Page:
Spring fashion 2020: Swap florals for faux leather, neons and crochet
The Spring is in the hues - shades of tan and green. Bermuda shorts are back (but do them right or not at all). Desi collections are going bohemian, with fluid lines in pastel shades.
“Florals for spring!? Groundbreaking!”
That was the sarcastic Miranda Priestly (Meryl Streep) in The Devil Wears Prada, 14 years ago. Priestly would be happy to know that, in 2020, the fashion world has moved significantly beyond (and away from) florals for spring.
Flowers persist in desi collections, but there are none in the 2020 lines elsewhere in the world. Instead, what you have are a lot of neons, an abundance of tan, and a rather baffling penchant for faux leather.
Bermuda shorts are back, and they’ve half-legged it onto runways not clear and global fashion influencers’ Instagram pages this spring.
If you really want to be on point, get a little of each: neons, tans, Bermudas and faux leather, and mix and match (but carefully). “Gone are the days of sticking to one style. Diversified prints and designs fused with varied silhouettes are what this season is about,” says Kavindra Mishra, managing director of the House of Anita Dongre. “The focus will be split between the palettes of bright and muted tones. Pastels, mid-tones, and bright colours are going to rule.”
BERMUDAS DONE RIGHT
Put those printed, wide-legged things down! The Bermudas for spring are trim, belted at the waist, ending just above the knee — these shorts made significant appearances at the New York and London Fashion Weeks last month, in ensembles by labels such as Tom Ford, Alberta Ferretti, and Celine. If you must have a print, tie-and dye ones are a good bet. Celine had colourful, hand-painted daisies on denim.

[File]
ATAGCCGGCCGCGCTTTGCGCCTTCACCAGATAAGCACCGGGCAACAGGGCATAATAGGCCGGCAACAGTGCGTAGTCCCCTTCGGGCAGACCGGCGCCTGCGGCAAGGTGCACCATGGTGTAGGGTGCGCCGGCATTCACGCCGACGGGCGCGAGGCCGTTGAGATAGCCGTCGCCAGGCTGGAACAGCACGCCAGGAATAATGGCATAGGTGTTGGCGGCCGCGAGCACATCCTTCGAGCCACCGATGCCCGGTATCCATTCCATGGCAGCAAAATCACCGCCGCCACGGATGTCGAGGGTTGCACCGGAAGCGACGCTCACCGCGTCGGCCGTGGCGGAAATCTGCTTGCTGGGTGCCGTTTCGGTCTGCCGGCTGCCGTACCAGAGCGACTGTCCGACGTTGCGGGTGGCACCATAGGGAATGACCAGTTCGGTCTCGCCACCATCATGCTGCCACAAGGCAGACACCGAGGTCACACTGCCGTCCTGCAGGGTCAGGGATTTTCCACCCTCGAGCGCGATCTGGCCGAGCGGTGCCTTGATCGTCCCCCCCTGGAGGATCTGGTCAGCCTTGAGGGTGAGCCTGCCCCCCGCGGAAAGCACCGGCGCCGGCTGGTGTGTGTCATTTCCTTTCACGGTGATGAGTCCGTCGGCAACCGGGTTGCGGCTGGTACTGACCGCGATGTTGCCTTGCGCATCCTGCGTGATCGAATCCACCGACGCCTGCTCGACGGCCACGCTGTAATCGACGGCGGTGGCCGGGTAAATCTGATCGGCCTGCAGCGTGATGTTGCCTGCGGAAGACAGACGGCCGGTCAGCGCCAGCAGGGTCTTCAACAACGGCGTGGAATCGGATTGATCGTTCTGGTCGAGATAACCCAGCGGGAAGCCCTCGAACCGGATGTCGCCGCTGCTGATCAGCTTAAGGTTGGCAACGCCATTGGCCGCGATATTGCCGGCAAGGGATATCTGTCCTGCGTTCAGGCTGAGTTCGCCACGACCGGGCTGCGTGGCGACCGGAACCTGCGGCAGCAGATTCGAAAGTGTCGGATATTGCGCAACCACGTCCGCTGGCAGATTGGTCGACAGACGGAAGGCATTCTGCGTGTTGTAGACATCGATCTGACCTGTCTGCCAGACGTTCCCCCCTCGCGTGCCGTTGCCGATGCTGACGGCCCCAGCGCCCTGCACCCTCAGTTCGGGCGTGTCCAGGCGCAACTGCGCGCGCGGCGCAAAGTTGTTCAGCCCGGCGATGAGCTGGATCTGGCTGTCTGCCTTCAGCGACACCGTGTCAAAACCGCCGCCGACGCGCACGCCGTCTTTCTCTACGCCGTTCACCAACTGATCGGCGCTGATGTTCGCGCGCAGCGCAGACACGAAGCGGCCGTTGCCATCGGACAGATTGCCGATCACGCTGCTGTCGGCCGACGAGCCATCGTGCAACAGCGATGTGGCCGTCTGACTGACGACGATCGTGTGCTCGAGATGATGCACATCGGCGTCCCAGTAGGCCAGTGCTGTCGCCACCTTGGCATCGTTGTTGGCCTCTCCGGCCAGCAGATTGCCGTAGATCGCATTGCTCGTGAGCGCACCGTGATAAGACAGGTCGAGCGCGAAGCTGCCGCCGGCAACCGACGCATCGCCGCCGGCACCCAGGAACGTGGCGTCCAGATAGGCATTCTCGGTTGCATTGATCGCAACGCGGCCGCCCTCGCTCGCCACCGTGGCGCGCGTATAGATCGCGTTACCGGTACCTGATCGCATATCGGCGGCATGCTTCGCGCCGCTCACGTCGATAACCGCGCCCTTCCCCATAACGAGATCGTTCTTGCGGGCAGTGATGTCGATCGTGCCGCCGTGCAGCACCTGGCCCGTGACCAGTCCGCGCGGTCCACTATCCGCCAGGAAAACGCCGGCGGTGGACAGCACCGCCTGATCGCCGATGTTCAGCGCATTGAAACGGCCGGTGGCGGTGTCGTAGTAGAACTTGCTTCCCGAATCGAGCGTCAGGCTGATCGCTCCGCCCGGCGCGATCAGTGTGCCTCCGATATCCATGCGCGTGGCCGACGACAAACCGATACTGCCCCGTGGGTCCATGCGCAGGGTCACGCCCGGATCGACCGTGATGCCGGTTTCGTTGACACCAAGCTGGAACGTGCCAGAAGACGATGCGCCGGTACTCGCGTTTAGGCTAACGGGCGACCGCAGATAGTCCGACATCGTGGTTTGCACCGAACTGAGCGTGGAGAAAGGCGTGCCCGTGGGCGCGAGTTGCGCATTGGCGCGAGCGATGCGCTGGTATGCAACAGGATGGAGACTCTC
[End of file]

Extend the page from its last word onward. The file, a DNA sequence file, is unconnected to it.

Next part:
The trick to wearing Bermuda shorts and not looking like a poorly drawn cartoon character “is to team them with an anti-fit tunic or an oversized blazer in light-weight cotton or linen”, says designer David Abraham of the label, Abraham & Thakore.
NEONS ALL THE WAY
Every time you sigh with relief and think neons have finally retreated from runways and red carpets, they make a comeback. Actress Lupita Nyong’o, a reliable bellwether of fashion, made a red carpet appearance in a neon green Valentino gown in December. As it turns out, neon greens and pinks are the things to wear this spring. All through the awards season, stars from Charlize Theron to Rachel Brosnahan and Kristen Bell turned up in these colours.
“For everyday wear, pair a neon suit with a black blouse or contrasting belt. A fitted, brightly coloured dress or even just a hint of neon in jewellery will also brighten up any formal outfit,” says designer, Vineet Chhatria, of Advitiye.
BLUE IS THE WARMEST COLOUR
Global design houses like Gucci, Marc Jacobs and Richard Quinn are experimenting with blues — also the Pantone colour of the year — in their spring collections. “The colour is versatile and suits almost all styles — Western, fusion or ethnic,” says Chhatria. His spring-summer collection is an ode to the royal Rajput women who wore blue on important occasions.
It’s not just faux leather, it’s colourful faux leather that’s in this spring. Fashion houses from Alexander McQueen to Marni have put faux leather vests, dresses and fitted and flared skirts on the runway in vibrant greens, lilacs, tangerines and reds.
As the Indian spring is much more hot and humid than the ones in Europe or the US, this is best considered a travelling-trunk trend. If you’re headed overseas, give it a shot.
Edgy crochet dresses are now a must-have. So are tiny crochet bra tops or long flowing shrugs. They’re light, breezy, add a touch of the personal or lend a boho feel to an ensemble. Labels like Salvatore Ferragamo had crochet dresses in vibrant colours like dark green in their show during the Milan Fashion Week Spring/Summer 2020. They are perfect for the Indian weather.
For desi brands, spring 2020 is about floral designs with a twist. Global Desi’s collection has gharara jumpsuits with bohemian prints and a touch of Ajrakh, in pastel shades of green, as well as in bright yellows and neon pinks.
“Combining Western and Indian trends is something that is here to stay, in the ethnic fashion industry,” says Mishra.
Personalise your news feed. Follow trending topics